Saturday, December 25, 2004
the strangers in town
***a story i've had in mind to write for years now...***
*it occurs to me that i should include a sensitivity warning on this story, as it describes a childbirth. i tried to be tactful, but some may still find the part about the birth a bit too... well... icky*
Oy! What a mess, what a mess! Too many relatives, all crammed into the house, spilling out into the yard...
Rivkah was making bread as fast as her well-practiced hands could move. Dvorah was stirring the soup; Miryam was working on the vegetables. Busy, busy, busy!
And all because of that Emperor, miles and miles away in Rome. Hmph! Him and his census, sending everyone in Judea back to their ancestral hometowns to be registered. Bethlehem was bristling with people here for the census, and so was Rivkah's own house. So many relatives!
Just for a few days, she reminded herself. A few more days, and they would finish with the registering, and then all the house guests could go back to their own homes.
'At least,' Rivkah muttered under her breath, 'no one's close to having a baby just now. That would really be too much!' There were a handful of young mothers-to-be that she knew of, but none close to their time, not at the moment. To be called out right now to attend a birth... Oy!
Quickly, quickly, Rivkah finished making the loaves and set them aside to rise. She draped a cloth over them and looked about. What next needed doing? 'Miryam...' she began, turning towards her younger daughter.
When a breathless young face appeared at the doorway. 'Where's the midwife? We need the midwife, up at the inn!'
The boy from the inn led the way back, chattering all the way. A young couple, he said, here for the census. The wife was impressively huge. The inn-keeper had turned them away, since the inn was full and then some for the census. But they were so young, and so pitiable...
'So Moishe sent them out back to the stable,' the boy was explaining. 'Better than nothing, and no need to clear half the inn to make it private enough for... well, you know...'
Rivkah nodded. Yes, you didn't want any men present for this. And most of the inn was little more than one huge room, the floor lined with pallets each night. The stable though...!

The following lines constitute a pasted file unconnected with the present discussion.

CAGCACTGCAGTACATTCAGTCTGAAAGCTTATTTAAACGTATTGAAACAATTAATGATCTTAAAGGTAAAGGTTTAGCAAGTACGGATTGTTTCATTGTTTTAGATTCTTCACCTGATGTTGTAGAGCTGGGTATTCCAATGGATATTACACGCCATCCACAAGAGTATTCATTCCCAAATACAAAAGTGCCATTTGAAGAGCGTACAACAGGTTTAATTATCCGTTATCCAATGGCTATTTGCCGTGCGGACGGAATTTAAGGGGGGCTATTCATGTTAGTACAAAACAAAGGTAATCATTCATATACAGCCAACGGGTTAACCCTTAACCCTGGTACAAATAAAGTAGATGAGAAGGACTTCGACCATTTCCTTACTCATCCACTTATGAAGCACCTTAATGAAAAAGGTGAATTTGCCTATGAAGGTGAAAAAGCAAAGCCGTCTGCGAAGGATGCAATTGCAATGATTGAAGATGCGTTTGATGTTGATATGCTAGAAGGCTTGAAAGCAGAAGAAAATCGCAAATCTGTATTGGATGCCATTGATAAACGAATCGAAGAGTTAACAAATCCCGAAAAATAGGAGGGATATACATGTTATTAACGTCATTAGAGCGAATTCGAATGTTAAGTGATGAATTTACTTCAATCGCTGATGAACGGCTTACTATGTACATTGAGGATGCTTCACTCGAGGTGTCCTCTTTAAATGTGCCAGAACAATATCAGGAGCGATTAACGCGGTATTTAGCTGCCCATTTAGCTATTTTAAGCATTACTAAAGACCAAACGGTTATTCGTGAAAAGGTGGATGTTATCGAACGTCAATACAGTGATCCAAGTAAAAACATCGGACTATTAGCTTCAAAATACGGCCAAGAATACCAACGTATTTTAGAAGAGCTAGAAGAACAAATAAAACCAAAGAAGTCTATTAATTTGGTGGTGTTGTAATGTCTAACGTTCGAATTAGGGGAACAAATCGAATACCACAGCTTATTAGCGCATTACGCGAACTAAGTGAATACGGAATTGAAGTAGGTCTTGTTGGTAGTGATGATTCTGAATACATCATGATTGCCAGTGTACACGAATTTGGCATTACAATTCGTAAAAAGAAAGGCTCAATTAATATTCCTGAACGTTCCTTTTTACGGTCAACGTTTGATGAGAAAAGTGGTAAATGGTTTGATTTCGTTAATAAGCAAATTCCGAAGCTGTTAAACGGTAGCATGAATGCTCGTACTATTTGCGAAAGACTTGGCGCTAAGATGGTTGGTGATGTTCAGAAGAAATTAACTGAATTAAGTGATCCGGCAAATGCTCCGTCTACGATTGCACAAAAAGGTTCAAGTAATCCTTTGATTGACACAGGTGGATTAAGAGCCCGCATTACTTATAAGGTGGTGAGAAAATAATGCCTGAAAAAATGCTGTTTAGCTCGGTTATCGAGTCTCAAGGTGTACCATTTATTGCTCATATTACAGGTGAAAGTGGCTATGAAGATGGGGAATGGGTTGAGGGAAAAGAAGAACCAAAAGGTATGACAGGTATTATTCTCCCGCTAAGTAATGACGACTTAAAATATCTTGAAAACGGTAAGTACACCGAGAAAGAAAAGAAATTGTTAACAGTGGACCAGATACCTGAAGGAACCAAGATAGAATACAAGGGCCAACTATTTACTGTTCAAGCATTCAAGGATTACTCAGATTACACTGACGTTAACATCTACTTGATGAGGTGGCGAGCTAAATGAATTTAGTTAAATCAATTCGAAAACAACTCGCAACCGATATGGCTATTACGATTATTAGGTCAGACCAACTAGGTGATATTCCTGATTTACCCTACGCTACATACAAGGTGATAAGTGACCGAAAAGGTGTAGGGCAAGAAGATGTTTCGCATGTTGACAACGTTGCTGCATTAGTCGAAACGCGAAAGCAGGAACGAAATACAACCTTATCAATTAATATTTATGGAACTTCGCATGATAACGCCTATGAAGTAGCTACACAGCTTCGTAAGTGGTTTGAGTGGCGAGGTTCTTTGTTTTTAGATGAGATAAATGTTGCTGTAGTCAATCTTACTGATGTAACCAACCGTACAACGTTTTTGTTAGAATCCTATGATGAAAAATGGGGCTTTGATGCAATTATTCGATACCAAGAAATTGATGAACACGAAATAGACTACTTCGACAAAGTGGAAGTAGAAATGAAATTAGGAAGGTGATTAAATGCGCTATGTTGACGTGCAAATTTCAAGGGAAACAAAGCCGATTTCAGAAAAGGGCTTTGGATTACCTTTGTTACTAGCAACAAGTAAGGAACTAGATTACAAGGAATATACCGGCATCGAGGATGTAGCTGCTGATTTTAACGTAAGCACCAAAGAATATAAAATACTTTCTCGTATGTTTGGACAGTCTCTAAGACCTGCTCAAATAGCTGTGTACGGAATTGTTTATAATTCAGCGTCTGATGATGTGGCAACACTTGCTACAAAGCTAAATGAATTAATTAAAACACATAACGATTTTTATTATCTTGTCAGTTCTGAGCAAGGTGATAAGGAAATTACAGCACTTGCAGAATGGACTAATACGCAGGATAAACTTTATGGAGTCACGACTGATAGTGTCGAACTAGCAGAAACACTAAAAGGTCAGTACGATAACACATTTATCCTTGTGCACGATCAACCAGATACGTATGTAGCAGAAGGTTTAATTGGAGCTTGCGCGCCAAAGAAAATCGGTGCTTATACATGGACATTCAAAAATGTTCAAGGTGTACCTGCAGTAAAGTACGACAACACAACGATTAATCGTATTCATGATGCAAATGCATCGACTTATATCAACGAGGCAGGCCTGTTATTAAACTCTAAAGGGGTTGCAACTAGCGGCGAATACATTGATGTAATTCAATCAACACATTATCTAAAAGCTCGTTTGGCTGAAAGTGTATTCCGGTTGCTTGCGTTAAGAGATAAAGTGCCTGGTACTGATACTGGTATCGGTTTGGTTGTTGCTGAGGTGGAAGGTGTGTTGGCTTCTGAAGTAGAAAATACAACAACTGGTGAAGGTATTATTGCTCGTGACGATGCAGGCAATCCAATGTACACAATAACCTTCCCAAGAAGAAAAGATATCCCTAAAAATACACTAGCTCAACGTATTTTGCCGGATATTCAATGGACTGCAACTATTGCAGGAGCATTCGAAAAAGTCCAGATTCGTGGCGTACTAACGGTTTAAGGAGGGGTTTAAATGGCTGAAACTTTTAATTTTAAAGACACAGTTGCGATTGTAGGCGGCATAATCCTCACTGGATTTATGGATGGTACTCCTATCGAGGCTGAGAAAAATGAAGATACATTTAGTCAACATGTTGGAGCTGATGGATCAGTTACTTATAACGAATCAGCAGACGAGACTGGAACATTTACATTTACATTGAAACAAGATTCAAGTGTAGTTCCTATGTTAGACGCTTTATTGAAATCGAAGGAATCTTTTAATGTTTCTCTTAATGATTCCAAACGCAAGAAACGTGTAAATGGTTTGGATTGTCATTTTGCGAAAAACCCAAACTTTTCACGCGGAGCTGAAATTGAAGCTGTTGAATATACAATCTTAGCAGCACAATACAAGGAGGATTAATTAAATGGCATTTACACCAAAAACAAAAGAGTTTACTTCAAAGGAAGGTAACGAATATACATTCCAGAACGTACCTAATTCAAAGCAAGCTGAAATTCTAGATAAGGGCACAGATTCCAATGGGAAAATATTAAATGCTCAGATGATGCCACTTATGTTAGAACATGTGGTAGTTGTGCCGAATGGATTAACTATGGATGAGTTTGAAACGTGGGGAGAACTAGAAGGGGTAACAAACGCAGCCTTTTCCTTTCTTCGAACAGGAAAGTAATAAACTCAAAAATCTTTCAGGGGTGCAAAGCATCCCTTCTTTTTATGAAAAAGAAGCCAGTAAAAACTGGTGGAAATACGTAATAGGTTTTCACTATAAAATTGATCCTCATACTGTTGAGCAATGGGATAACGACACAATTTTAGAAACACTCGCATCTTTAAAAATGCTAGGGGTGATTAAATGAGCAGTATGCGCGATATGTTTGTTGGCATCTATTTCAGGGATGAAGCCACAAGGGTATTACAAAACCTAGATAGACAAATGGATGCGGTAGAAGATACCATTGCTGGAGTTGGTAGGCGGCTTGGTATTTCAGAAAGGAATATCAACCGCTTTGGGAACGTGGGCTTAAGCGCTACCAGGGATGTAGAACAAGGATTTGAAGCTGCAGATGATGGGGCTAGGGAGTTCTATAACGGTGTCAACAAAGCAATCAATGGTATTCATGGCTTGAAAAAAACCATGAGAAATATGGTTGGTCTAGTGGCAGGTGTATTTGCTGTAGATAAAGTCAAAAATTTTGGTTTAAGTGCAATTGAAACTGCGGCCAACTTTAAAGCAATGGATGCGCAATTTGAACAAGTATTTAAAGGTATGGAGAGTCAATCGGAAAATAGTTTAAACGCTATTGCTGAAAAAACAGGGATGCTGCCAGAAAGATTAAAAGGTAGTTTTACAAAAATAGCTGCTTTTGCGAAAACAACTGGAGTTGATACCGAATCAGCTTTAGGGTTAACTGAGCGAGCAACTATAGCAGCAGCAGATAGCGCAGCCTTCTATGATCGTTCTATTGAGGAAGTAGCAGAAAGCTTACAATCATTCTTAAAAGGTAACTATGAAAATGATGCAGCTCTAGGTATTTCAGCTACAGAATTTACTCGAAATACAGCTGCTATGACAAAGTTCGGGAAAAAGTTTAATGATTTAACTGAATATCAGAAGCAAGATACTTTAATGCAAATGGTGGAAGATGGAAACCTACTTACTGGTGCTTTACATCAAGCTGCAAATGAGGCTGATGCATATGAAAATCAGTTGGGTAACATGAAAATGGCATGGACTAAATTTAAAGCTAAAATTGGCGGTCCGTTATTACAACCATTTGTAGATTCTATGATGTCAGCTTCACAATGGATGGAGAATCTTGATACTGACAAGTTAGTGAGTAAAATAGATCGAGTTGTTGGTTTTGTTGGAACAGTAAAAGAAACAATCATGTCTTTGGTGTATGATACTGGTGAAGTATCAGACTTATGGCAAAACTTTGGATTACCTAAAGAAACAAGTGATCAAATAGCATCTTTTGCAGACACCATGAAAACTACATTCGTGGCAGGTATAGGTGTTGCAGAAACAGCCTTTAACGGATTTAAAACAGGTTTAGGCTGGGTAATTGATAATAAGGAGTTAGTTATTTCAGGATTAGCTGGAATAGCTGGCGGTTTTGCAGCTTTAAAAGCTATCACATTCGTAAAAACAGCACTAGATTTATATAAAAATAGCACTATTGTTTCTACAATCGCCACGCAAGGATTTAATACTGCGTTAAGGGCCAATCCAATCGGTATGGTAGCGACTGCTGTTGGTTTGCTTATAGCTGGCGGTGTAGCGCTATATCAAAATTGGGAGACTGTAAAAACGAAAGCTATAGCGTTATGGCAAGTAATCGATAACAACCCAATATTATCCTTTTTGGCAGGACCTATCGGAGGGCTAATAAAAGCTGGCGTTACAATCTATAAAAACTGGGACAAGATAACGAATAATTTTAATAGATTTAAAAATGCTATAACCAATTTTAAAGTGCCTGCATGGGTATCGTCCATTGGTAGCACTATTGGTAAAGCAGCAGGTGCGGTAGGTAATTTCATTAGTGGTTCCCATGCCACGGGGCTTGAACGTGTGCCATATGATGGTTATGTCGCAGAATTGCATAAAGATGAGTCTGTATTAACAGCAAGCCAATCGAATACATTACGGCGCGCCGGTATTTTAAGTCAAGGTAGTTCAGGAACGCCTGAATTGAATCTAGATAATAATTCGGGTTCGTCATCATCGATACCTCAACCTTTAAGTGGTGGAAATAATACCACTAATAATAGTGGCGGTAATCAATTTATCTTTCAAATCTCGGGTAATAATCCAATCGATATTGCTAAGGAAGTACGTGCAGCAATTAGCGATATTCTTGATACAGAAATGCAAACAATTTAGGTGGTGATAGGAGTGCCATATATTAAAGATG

'Here we are,' said the boy. He stopped short of the door, not wanting to get too close to where a woman was in labor. That was for other women, not for men, not for boys.
Rivkah bustled forward and called out at the stable door. The door sprang open, and a young and anxiously frazzled man peered out. 'You're the midwife?' he asked. 'Please say yes.'
She muffled her smile. 'Yes,' she said. 'I'm the midwife. I'm called Rivkah. It's your wife in labor, I'm guessing?'
'Yes.' The young man held the door open for her to come in. Spotting the boy beyond, he nodded his thanks to him for fetching the midwife here. The boy nodded back, then hurried away, back to the inn, back to safety.
Closing the door, the young man said, 'I am Yoseph, and Miryam is over here...'
Miryam. The same name as her younger daughter. Rivkah followed along past the stalls of oxen and horses. There, in the backmost corner, there was a young woman, sitting in a freshly swept patch of floor, her head down, deeply involved in her labor.
Oy, so young, so young! Hardly older than her own Miryam! Setting down her bag and the birthing stool she had hurriedly brought with her, Rivkah rushed to the mother-to-be's side.
Young Miryam looked up, dazed, confused - startled even - at the appearance of this strange woman. 'This is the midwife,' Yoseph murmured soothingly to her. 'She is Rivkah.'
'Rivkah...' the young woman repeated. 'Good day to you. I apologize for not rising to greet you...'
Rivkah smiled. 'It's all right, Miryam,' she said. 'Everything is going to be all right. Did not the Blessed One promise us, through Isaiah, that He does not bring the time of birthing without causing us as well to bring forth? Now...' And Rivkah glanced about. 'Yoseph. Is there water?'
'I can fetch some.'
'Please do. Some water, to bathe your wife's face right now. And to heat up, to bathe your baby once it's here.'
Yoseph nodded and went for water. Rivkah opened her bag and brought out a large cloth. With a snap of her wrists, she spread the cloth on the floor and then helped Miryam to move on top of it. Much better. More comfortable. Murmuring, half-praying, half-soothing, the midwife sat with the laboring woman, holding her hand, talking her through the fright of the pangs, watching the signs in Miryam's face and manner, gauging how soon it would be now.
Yoseph came back with the water. He hunkered down near to his wife, touching her face gently. 'Miryam?'
There was something so sweet, so protective, in his way towards his wife! Rivkah had to blink away tears. And Miryam - ah, how she leaned into that touch! Oh, such a sweet love there was between this pair!
'She's all right?' This question he posed to Rivkah.
'Oy, of course she is. We women have been doing this since Eve. No need to fret - though you men have been fretting through the births since Adam, I'll be bound! She'll be fine. Just fine. No worries, my son. Just prayers, yes?'
His eyes locked with hers and he smiled. 'Ah. Once again, the Blessed Father shows His hand, leading to us a praying midwife!' And he relaxed, visibly.